Wednesday, June 11, 2008

Mornings in the Nutrition Center

Greetings! My name is Alissa and I am the newest OYE volunteer. I am from Kansas and attend American University in Washington, D.C. I arrived last week and will be here until the end of July. While I am here, I will be working Mondays through Fridays for a few hours in the morning and a few hours in the afternoon in a number of different locations. Today I want to write about the Nutrition Center where I am currently working in the mornings.

The Nutrition Center is a place where they take in severely malnourished children and help them to recuperate. The children are usually there for three to six months, although it varies for each child. It is only a program of recuperation, so after the children are better they go home to their families. While they are in the center, their caretakers (usually mothers) must come periodically to see them and also to learn how better to take care of them so that they do not fall into malnutrition again immediately upon returning home. Also, the children come back periodically after they have completed the program for check-ups.

On a regular day at the center, I arrive with Reto around 9:00. For the first hour we just play with the children. There are about 25 kids there, so there is never a shortage of kids to give attention to. Most of the kids are 4 or younger, but there are a couple of special cases who are older. They are all adorable and a joy to play with. After playing, they eat lunch, so my job is feed some of the ones who need help. Then they all go to the bathroom and have a bath before taking a nap. Usually Reto and I stay for awhile longer after they go to sleep and chat with the women who work there before we head back home for lunch.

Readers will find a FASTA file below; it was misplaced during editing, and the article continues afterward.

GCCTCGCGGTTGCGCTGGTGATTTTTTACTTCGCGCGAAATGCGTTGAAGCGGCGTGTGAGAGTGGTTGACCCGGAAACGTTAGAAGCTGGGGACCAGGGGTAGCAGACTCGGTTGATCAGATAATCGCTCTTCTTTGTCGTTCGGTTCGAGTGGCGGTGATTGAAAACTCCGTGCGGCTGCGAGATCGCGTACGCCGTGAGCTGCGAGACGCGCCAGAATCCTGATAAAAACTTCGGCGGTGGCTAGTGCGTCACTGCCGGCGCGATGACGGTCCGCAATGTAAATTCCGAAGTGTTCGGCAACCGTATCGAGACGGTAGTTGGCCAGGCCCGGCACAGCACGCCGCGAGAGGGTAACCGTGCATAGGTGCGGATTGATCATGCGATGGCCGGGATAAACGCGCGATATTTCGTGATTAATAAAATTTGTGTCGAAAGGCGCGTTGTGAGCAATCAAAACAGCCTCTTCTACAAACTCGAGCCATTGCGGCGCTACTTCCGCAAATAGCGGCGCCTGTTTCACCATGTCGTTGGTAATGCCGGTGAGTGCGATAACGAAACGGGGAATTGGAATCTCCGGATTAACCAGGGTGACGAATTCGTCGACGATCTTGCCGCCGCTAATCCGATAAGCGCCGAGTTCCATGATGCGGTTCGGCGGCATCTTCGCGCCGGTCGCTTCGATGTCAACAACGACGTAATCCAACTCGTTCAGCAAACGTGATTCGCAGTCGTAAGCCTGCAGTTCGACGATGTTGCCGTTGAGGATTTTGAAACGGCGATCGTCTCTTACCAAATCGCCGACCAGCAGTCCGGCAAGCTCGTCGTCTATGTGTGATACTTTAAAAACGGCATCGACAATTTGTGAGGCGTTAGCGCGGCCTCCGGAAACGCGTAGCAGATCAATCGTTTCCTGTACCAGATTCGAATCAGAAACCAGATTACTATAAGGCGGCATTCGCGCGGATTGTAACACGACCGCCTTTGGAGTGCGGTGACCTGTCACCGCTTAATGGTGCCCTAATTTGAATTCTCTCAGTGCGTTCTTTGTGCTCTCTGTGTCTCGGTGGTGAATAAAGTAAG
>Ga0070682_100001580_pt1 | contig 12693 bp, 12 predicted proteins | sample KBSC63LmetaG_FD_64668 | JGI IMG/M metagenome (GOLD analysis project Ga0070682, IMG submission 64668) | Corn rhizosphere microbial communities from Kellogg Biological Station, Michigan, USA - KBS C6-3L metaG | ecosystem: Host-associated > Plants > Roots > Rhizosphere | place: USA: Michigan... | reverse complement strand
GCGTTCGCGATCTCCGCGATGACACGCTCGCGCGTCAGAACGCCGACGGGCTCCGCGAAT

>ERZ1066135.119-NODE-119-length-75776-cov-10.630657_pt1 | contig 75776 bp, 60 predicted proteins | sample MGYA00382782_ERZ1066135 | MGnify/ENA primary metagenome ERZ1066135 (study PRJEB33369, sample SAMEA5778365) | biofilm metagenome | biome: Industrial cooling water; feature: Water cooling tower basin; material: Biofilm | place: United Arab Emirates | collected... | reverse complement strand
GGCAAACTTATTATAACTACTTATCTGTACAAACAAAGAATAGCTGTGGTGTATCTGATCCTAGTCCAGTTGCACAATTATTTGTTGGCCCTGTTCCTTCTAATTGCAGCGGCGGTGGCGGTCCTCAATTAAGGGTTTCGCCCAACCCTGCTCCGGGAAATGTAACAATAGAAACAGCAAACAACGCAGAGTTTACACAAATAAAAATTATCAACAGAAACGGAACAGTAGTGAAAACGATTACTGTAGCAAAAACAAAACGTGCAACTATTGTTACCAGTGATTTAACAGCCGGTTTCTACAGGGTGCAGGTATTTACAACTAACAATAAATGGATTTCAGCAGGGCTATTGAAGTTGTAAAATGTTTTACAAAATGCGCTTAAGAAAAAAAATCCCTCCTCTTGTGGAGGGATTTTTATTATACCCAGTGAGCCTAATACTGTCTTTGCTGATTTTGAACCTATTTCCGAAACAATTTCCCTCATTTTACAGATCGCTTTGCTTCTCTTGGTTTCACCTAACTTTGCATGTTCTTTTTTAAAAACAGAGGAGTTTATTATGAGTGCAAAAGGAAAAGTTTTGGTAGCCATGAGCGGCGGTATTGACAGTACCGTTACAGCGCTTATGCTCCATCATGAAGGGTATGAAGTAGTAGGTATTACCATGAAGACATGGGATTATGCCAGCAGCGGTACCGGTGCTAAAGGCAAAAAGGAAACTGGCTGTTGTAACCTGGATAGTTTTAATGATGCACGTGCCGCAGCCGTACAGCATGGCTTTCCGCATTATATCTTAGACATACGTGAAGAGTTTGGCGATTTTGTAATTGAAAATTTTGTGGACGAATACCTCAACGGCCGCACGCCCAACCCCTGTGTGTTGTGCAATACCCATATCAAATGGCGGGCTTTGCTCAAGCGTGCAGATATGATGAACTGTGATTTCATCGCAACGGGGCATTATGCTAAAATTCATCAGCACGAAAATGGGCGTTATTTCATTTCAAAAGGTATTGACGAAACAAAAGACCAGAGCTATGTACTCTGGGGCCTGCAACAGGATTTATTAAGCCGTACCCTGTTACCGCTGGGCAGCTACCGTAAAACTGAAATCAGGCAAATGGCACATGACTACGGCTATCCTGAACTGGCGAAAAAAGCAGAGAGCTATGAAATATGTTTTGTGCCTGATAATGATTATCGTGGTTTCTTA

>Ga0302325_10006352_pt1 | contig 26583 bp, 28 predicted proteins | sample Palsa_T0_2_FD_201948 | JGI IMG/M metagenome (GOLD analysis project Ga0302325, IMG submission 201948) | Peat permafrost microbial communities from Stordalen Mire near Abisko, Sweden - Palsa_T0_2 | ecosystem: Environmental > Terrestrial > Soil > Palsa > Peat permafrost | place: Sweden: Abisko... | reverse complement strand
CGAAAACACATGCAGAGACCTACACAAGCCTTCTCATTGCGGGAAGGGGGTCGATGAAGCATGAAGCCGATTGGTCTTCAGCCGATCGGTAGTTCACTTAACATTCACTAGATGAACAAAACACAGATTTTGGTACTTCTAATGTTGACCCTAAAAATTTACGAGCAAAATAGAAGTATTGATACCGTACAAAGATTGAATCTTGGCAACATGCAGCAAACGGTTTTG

The truly difficult part about the work of this center is that it is not permanent. While the lives of children are being saved as they are nourished in body and in spirit at the Nutrition Center, they ultimately must leave -- either back to a life of poverty or to an orphanage -- and there is no guarantee that they will remain healthy and happy.

Yesterday I went with a group from the Nutrition Center to visit the homes of some children who were there in the past. The homes were in two communities outside of El Progreso -- Flores de mayo and Siete de abril. In both places, we saw houses constructed out of corrugated tin and in some cases cardboard. The poverty there was truly astonishing, although I am told there are places outside of Tegucigalpa that are even worse. The hardest part for me, however, was when I returned to the Nutrition Center after the visits. I looked at a serious-faced little boy I am getting to know at the center and I pictured him as one of the children in one of those communities. I imagined him standing sadly at the door, not recognizing the people who had loved him for many months at the center, just staring blankly at the people visiting as some of the children had done yesterday. For me, returning to the center after visiting these communities emphasized the faith one must have for this type of work. In the end, we must send the children back to their homes and have faith that our work is not in vain and that the love we give them at the Nutrition Center will positively impact their lives.

Our job is to plant seeds. After that, it is not up to us. We must plant so that others may water and that eventually the seeds will grow. I love this idea, and think it is very important to remind us that while what we do here is not everything, it is something.

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